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Can empty space or emptiness conceive a form from which matter arise?

  1. Nov 6, 2008 #1
    Can empty space or emptiness conceive a form from which matter arise?
  2. jcsd
  3. Nov 7, 2008 #2

    Vanadium 50

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    Re: Creation

    I don't think this is a scientific question. In fact, I'm not even sure it's a question.
  4. Nov 7, 2008 #3
    Re: Creation

    It's not a question. It's an anti-question. The answer is 42.
  5. Nov 7, 2008 #4
    Re: Creation

    You seem to be asking if nothing can do something, a common question.

    The answer is no. Why not? Because "nothing" is the word we use to represent what is of no significance. It is by definition that "nothing" cannot do anything. If we asserted that nothing can in fact matter, that it can have some effect or be the source of anything, then we would need to invent another word to represent what truly cannot have any effect and cannot be the source of anything, say "nothingatall". That would not prevent someone else somewhere to still ask if nothingatall can do something...

    Now, if you were not really talking about "nothing" but if what you described as "empty space or emptiness" is something different than nothing, then you will need to define what it is before the question can be addressed.
  6. Nov 7, 2008 #5
    Re: Creation

    It is a scientific question if it relates to the big bang. The universe is ever evolving but from another point of view the total energy is always constant and the total momentum is constant. The difficulty comes when we try to picture a time before the big bang. Was there "nothing" before the big bang and was "something" created out of nothing during the big bang or has the total energy of the universe (before and after the big bang) always been constant?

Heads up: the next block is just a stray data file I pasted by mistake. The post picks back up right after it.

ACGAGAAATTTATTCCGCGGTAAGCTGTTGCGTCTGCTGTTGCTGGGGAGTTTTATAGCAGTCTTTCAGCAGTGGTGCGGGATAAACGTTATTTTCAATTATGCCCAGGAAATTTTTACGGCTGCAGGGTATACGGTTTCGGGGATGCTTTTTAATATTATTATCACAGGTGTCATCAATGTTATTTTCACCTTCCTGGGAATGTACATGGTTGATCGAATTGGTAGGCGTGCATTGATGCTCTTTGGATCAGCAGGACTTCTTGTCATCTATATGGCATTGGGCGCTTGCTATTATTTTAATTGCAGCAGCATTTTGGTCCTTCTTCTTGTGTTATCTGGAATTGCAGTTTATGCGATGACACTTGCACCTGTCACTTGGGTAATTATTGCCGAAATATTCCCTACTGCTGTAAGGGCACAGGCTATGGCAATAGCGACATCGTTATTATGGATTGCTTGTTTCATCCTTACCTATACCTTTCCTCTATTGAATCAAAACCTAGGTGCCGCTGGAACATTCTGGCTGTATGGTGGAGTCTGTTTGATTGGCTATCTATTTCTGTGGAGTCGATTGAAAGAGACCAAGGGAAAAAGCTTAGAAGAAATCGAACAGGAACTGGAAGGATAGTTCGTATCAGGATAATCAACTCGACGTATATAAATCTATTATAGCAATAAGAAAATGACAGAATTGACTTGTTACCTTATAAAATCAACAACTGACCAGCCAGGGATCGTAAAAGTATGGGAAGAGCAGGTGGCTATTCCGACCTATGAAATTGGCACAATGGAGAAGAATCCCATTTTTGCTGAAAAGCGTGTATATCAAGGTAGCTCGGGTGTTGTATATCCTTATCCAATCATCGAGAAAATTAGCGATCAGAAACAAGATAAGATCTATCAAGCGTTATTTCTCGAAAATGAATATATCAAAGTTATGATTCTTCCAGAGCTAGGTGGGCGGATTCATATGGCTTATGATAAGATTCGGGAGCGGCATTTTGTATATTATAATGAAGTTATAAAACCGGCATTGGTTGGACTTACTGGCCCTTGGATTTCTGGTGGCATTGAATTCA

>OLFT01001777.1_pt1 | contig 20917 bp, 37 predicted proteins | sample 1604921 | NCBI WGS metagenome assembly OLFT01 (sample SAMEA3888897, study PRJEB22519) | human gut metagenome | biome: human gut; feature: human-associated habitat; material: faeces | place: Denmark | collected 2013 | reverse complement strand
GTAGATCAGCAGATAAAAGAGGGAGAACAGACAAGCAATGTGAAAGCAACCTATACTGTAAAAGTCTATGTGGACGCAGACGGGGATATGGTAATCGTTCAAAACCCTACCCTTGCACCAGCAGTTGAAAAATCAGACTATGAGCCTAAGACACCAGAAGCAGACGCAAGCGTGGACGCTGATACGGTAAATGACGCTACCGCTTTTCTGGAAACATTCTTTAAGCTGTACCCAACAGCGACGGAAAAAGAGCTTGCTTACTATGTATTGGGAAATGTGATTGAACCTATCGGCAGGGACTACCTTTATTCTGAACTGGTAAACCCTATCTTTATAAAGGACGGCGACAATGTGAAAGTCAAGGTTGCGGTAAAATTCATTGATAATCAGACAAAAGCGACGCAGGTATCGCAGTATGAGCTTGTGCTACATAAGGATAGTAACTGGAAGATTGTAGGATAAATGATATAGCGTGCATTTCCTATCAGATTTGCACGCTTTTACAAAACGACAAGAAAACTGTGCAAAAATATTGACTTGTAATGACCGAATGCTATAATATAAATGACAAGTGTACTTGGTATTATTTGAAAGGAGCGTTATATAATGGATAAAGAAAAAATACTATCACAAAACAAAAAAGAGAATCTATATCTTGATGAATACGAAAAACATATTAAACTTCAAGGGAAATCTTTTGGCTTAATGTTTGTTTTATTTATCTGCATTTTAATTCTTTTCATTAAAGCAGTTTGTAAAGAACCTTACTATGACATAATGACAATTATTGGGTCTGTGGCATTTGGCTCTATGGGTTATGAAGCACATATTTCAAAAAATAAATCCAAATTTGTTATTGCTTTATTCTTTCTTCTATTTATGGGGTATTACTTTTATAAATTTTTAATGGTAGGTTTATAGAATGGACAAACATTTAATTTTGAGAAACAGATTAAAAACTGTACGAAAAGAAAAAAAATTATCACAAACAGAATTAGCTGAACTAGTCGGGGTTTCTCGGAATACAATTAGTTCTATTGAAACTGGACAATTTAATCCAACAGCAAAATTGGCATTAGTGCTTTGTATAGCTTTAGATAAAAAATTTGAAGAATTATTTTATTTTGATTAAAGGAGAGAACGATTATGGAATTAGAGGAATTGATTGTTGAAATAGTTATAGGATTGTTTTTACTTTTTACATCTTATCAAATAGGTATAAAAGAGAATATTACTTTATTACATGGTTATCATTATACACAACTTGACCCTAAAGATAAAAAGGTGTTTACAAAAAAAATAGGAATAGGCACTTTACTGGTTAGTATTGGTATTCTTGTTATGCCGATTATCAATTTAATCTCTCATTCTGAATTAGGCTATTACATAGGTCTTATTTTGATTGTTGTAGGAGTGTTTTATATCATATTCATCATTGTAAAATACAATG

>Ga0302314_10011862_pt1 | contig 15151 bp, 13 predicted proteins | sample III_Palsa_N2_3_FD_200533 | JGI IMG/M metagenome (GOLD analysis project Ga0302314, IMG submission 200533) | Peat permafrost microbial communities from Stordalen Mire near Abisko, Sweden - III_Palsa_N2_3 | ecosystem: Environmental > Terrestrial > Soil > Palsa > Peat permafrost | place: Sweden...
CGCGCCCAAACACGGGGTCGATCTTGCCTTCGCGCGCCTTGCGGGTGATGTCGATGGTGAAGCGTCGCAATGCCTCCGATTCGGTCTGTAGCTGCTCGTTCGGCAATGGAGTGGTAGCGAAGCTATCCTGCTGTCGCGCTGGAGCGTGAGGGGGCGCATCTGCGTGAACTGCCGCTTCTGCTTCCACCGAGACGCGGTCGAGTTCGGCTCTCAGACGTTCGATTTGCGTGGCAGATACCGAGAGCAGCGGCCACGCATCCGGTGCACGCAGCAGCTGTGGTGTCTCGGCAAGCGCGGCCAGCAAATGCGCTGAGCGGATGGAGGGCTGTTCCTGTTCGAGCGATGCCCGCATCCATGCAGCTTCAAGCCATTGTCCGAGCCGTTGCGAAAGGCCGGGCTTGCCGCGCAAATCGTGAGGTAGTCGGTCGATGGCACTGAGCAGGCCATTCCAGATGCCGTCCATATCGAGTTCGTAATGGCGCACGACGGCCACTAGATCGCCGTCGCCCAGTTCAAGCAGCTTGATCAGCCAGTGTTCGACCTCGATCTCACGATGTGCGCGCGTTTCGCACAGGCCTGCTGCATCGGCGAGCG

This is a serious scientific question and many scientists have been working on it over the years. It should not be lightly dismissed. It is also has very deep philosophical implications.
  7. Nov 8, 2008 #6
    Re: Creation

    If time is just a by-product of our physical universe, then anything that happens instantaneously (quantum non-locality) is in a sense happening outside the box, or outside our reality. So while one cannot know that there is something else more fundamental which exists outside our physical universe; i think there is observable phenomenom which indicates it is possible. And whatever the nature of this extra-universal thingy (one might call it a platonic realm); its not constrained by our sense of time hence it may be in an infinite state. So while infinity does not exist in our universe, it may do outside it. So one might ask whether a BB or BH singularity actually exists in our universe, our does it actually represent this unknowable infinite and platonic realm?

    So going back to the OP : "Can empty space or emptiness conceive a form from which matter arise? "

    I associate your idea of emptiness with my belief in an infinite platonic realm, so i certainly think something can appear out of nothing, but it did not really happen out of nothing. But because its source is not in range of our reality and timeframe then we cannot know it to be true for certain. Scientists stop at the singularity, no doubt FAPP>
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